It may not be amiss for the Commodore to have directions at large to visit, in his return, such places as he may have heard that the pirates resort to, especially the islands lying near Madagascar such as Moheila, Johanna and others, where are great plenty of refreshments. At Madagascar the squadron may victual and refresh, beef in particular being very plentiful and cheap. We further advise that the ships now in the river, which are reported to be designed for St. Mary's with arms, stores, provisions and intelligence, be prohibited from proceeding thither, lest by such supplies the pirates be enabled to resist the men-of-war or at least, by the intelligence which the said ships carry, be warned to change their usual haunts and so frustrate the expedition. As a further discouragement to pirates we suggest that the King should forthwith by proclamation prohibit all his subjects in Europe and America from trading and corresponding with or aiding pirates, whether in the Indian seas or elsewhere, for we apprehend that, without this, the pirates will spread themselves in all the Indian seas and thereby interrupt the trade both of the East and West Indies. As to the terms of pardon and mercy to be offered and the disposal of such persons as shall submit, we do not presume to offer an opinion, but we conceive that particular pardons will rather encourage than suppress pirates, and that it may prove of the worst consequence to leave any of them in those parts. Signed, Ro. Blackborne, Sec. 2 pp. Endorsed, Recd. Read 7 March, 1697–8. [Board of Trade. Plantations General, 4. No. 101.]
March 7. 280. Journal of Council of Trade and Plantations. Lord Cutts, Sir Henry Pickering and others attended and showed blank specimens of the small coins which they proposed to issue. They desired copies of the patent and memorial of the patentees for copper coin, which were given to them.
The Governor of the East India Company attended and gave in a memorial on the subject of pirates in the East Indies of this day's date. He promised to use all the Company's endeavours to gain information as to some ships said to be sailing from England to help the pirates. A representation as to the Company's new charter was signed.
Draft letter to Mr. Thornburgh approved, also circulars to the West India Islands concerning white servants and to the Plantations at large concerning pirates.
Mr. Day presented a memorial (No. 278). He was directed to apply to the Admiralty upon the questions of Admiralty. The question of seals was deferred until the Secretary could see what other seals besides that of Bermuda were wanting.
March 9 The Secretary reported that the seal of Virginia was marked C.R., that of Bermuda J.R., that New Hampshire had no seal at all, and that all the other seals were marked W. and M. Order for Mr. Harris, the seal-cutter, to attend to-morrow.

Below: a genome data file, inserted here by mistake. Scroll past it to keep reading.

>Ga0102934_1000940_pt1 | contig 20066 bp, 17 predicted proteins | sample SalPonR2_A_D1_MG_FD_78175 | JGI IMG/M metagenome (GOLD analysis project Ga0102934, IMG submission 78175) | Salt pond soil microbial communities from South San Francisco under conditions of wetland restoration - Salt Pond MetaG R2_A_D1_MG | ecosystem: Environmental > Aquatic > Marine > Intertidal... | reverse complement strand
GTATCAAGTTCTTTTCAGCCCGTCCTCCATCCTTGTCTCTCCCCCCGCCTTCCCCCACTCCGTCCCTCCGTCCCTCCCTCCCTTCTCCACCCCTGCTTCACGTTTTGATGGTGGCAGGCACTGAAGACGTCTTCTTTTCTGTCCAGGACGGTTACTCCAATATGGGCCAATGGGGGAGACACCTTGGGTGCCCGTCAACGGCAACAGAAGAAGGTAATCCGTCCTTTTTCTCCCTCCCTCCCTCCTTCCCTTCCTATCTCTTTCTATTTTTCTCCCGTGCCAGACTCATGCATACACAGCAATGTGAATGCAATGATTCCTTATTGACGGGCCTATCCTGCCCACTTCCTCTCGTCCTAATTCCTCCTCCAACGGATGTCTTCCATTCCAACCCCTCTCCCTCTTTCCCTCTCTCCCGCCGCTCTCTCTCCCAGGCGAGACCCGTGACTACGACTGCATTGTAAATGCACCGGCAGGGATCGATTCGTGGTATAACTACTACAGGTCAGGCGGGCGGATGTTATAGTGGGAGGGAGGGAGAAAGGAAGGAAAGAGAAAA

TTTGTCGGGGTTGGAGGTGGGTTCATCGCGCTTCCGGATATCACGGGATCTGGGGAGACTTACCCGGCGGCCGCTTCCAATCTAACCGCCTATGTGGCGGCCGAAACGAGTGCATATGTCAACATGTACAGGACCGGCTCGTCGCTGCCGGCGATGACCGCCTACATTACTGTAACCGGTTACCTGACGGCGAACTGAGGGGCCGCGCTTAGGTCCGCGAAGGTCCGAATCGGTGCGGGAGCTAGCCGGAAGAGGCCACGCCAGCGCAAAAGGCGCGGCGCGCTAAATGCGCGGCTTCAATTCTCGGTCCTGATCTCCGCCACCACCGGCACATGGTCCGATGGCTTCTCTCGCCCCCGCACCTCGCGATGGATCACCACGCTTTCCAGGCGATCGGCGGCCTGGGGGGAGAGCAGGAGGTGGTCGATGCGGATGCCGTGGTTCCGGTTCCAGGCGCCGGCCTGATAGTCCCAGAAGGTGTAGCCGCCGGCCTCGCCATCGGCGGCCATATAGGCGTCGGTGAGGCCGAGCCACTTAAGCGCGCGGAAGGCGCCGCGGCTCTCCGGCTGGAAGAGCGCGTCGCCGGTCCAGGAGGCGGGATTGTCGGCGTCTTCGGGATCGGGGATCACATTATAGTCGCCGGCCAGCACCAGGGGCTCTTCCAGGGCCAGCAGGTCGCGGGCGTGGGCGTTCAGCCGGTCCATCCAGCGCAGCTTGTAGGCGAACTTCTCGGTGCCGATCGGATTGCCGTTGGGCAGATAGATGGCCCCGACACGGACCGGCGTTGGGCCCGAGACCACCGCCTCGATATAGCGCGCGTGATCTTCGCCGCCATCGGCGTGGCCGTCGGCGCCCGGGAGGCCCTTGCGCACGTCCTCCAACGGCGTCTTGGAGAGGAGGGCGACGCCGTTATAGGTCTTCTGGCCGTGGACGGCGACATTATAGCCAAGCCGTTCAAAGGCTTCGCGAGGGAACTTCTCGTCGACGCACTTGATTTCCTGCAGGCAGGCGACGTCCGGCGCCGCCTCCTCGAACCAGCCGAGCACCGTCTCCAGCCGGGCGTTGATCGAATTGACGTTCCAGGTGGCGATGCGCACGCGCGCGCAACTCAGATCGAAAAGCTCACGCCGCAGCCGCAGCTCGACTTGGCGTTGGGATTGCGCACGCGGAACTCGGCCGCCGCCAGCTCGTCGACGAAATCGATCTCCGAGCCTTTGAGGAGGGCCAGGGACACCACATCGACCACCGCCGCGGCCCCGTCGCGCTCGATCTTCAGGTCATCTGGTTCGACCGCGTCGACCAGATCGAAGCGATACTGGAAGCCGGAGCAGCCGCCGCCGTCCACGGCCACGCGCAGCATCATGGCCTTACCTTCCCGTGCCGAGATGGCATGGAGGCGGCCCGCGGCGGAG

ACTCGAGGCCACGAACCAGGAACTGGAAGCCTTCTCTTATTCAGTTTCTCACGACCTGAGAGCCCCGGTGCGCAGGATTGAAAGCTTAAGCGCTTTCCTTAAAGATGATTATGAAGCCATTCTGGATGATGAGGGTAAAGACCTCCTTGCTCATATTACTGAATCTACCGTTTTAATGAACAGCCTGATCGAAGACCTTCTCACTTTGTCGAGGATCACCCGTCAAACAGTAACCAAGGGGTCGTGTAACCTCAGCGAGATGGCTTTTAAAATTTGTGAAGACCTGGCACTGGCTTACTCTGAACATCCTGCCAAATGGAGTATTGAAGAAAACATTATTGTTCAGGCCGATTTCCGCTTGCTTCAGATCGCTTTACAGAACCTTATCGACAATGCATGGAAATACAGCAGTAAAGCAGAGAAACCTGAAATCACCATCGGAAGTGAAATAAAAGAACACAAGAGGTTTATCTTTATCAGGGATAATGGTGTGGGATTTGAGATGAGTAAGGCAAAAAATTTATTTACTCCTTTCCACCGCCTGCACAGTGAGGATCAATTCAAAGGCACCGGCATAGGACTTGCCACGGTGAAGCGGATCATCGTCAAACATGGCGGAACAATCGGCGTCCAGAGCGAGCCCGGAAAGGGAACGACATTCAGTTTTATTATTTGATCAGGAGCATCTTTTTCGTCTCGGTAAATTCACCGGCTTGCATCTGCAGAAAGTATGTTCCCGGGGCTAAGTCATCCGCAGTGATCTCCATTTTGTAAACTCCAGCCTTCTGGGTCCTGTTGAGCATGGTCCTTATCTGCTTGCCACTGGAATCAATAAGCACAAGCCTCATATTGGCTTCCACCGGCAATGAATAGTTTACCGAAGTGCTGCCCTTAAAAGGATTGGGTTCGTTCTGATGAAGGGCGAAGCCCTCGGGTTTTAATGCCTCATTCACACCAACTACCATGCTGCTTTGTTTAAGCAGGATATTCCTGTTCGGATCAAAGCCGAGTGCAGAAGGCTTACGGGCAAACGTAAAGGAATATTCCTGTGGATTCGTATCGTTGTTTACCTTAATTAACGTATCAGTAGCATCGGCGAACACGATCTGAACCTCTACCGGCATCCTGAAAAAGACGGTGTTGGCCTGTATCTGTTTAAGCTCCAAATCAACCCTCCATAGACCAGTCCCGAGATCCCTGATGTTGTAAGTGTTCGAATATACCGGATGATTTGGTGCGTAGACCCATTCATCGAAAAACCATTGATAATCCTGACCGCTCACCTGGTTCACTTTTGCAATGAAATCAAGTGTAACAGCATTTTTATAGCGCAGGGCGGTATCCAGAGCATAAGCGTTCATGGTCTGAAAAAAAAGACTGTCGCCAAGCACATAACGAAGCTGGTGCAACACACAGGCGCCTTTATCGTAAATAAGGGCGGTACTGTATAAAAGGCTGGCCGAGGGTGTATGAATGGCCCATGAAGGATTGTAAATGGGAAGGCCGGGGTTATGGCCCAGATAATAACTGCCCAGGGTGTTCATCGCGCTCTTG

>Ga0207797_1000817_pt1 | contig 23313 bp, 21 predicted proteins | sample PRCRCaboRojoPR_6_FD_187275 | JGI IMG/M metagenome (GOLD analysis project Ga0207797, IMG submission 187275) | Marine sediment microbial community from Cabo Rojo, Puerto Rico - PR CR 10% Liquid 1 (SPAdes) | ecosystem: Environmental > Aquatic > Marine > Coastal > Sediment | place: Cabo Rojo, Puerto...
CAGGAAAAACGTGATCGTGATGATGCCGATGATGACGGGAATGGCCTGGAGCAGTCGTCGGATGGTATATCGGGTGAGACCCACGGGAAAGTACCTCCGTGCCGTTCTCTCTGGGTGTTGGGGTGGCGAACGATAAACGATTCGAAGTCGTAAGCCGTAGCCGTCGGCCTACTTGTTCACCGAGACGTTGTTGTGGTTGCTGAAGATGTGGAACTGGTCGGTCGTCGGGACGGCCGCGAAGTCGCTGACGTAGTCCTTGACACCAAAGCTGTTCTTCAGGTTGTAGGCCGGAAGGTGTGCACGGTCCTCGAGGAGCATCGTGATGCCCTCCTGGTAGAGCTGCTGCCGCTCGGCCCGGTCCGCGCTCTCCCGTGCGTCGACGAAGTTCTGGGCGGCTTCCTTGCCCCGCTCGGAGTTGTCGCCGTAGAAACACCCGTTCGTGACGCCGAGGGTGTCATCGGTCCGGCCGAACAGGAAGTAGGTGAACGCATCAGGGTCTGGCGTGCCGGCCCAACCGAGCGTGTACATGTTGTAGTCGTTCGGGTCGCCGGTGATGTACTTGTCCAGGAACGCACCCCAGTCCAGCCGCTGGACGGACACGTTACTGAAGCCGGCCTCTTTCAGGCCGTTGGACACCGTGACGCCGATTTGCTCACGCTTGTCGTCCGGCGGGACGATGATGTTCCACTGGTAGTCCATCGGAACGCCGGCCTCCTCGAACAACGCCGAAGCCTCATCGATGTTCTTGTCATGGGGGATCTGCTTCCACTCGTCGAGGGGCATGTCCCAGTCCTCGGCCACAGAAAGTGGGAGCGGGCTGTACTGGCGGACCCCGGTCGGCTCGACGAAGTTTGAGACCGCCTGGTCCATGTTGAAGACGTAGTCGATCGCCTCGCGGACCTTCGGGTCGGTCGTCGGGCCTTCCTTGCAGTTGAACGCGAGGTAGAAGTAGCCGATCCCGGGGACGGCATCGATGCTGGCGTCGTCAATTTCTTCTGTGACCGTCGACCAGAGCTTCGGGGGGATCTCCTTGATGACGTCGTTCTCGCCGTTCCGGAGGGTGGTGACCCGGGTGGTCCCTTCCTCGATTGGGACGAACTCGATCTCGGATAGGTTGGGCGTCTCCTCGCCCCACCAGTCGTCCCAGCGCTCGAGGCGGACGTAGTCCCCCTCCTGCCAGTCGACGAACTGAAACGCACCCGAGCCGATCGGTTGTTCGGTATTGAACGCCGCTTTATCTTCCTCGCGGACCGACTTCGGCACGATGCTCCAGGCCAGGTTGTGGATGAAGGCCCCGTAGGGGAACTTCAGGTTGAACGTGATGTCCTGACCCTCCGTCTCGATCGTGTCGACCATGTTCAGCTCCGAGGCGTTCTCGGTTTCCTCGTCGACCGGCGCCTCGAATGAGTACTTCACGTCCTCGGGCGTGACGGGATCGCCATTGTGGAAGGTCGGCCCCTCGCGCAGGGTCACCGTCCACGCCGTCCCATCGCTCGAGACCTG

A letter from Mr. Vernon was read, enclosing a paper as to the Leeward Islands, which was found to be the same anonymous letter as was read on 4th inst. (No. 275).
Instructions to the Commander of the squadron to suppress the pirates in the East Indies, considered. Ordered that Sir Charles Hedges attend thereupon.
March 10. Mr. Harris attended, and a representation as to the seals of the Colonies was ordered.
Colonel Gibsone attending presented a memorial (No. 286). He added that it would be sufficient if Ferryland and St. Johns were fortified, that Trepassée should be again possessed by the English, and that Carbonere Island could be made impregnable. On the Order of Council of 17th ult. (No. 239), Colonel Gibsone said that four officers and one hundred infantry, one master gunner and six gunners would be a sufficient garrison; that the Captain should be Commander-in-Chief, and that the pay of all ranks should be augmented by one half.
Sir Charles Hedges attending gave his opinion as to what constituted a pirate, and as to the mode of trying pirates.
March 11. Mr. Gilbert Heathcote attended upon the private Act of Jamaica concerning Sir James Castillo, and promised to write an account of the objections thereto to Sir James and to Sir William Beeston. [Board of Trade. Journal, 10. pp. 450–456.]
March 7. 281. Minutes of Council of Virginia. Pursuant to instructions the Governor was sworn to observe the Act for regulating the plantation trade. Order for the prosecution of bonds of ships'-masters for which no certificates are forthcoming. Order for a day of thanksgiving for the success of the King's arms. Order for appliances to be sent to the assistance of H.M.S. Swift, lying stranded near Currahtuck.
March 8. Orders for registering ships, pursuant to the new Act for the Plantation-trade. A committee appointed for the revision of the laws.
March 9. Christopher Wormeley was sworn King's Collector of Rappahannock River. Order for payment of John Chyles for carrying an express to Maryland and New York.